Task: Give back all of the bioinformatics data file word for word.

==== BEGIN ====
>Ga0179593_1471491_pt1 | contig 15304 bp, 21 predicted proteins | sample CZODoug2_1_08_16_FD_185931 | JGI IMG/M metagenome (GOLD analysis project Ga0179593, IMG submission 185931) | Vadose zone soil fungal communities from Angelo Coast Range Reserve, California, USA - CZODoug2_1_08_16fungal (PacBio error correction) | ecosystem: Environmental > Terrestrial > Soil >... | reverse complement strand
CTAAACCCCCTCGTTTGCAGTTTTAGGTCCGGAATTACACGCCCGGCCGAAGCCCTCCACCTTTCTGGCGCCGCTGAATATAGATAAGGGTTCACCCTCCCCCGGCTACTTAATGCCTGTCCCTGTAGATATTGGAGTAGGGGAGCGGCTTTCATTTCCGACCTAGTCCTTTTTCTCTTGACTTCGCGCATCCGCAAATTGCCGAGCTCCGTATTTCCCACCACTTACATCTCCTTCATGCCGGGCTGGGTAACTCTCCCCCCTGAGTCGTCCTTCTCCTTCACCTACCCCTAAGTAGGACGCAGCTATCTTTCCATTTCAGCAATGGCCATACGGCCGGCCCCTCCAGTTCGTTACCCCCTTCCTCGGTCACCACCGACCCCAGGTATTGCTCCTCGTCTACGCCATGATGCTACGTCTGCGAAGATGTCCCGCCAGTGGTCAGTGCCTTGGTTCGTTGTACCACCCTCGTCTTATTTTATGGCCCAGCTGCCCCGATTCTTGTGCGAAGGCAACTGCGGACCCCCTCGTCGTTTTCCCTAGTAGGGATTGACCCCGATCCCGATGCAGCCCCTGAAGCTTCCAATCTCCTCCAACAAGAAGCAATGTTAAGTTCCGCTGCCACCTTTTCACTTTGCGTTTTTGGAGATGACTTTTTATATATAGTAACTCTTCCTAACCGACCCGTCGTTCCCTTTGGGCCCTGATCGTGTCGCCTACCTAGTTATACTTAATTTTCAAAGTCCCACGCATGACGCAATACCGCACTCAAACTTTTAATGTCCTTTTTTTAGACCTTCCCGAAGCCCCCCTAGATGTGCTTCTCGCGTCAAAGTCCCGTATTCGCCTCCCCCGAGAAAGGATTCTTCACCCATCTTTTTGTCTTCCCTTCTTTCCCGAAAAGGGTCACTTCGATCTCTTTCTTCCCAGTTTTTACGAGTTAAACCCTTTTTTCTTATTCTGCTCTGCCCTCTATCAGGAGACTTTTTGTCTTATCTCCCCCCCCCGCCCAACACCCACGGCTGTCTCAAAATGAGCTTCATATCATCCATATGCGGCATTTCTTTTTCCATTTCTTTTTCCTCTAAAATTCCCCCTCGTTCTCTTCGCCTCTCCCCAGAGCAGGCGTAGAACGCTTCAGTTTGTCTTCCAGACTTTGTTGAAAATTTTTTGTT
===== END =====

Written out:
>Ga0179593_1471491_pt1 | contig 15304 bp, 21 predicted proteins | sample CZODoug2_1_08_16_FD_185931 | JGI IMG/M metagenome (GOLD analysis project Ga0179593, IMG submission 185931) | Vadose zone soil fungal communities from Angelo Coast Range Reserve, California, USA - CZODoug2_1_08_16fungal (PacBio error correction) | ecosystem: Environmental > Terrestrial > Soil >... | reverse complement strand
CTAAACCCCCTCGTTTGCAGTTTTAGGTCCGGAATTACACGCCCGGCCGAAGCCCTCCACCTTTCTGGCGCCGCTGAATATAGATAAGGGTTCACCCTCCCCCGGCTACTTAATGCCTGTCCCTGTAGATATTGGAGTAGGGGAGCGGCTTTCATTTCCGACCTAGTCCTTTTTCTCTTGACTTCGCGCATCCGCAAATTGCCGAGCTCCGTATTTCCCACCACTTACATCTCCTTCATGCCGGGCTGGGTAACTCTCCCCCCTGAGTCGTCCTTCTCCTTCACCTACCCCTAAGTAGGACGCAGCTATCTTTCCATTTCAGCAATGGCCATACGGCCGGCCCCTCCAGTTCGTTACCCCCTTCCTCGGTCACCACCGACCCCAGGTATTGCTCCTCGTCTACGCCATGATGCTACGTCTGCGAAGATGTCCCGCCAGTGGTCAGTGCCTTGGTTCGTTGTACCACCCTCGTCTTATTTTATGGCCCAGCTGCCCCGATTCTTGTGCGAAGGCAACTGCGGACCCCCTCGTCGTTTTCCCTAGTAGGGATTGACCCCGATCCCGATGCAGCCCCTGAAGCTTCCAATCTCCTCCAACAAGAAGCAATGTTAAGTTCCGCTGCCACCTTTTCACTTTGCGTTTTTGGAGATGACTTTTTATATATAGTAACTCTTCCTAACCGACCCGTCGTTCCCTTTGGGCCCTGATCGTGTCGCCTACCTAGTTATACTTAATTTTCAAAGTCCCACGCATGACGCAATACCGCACTCAAACTTTTAATGTCCTTTTTTTAGACCTTCCCGAAGCCCCCCTAGATGTGCTTCTCGCGTCAAAGTCCCGTATTCGCCTCCCCCGAGAAAGGATTCTTCACCCATCTTTTTGTCTTCCCTTCTTTCCCGAAAAGGGTCACTTCGATCTCTTTCTTCCCAGTTTTTACGAGTTAAACCCTTTTTTCTTATTCTGCTCTGCCCTCTATCAGGAGACTTTTTGTCTTATCTCCCCCCCCCGCCCAACACCCACGGCTGTCTCAAAATGAGCTTCATATCATCCATATGCGGCATTTCTTTTTCCATTTCTTTTTCCTCTAAAATTCCCCCTCGTTCTCTTCGCCTCTCCCCAGAGCAGGCGTAGAACGCTTCAGTTTGTCTTCCAGACTTTGTTGAAAATTTTTTGTT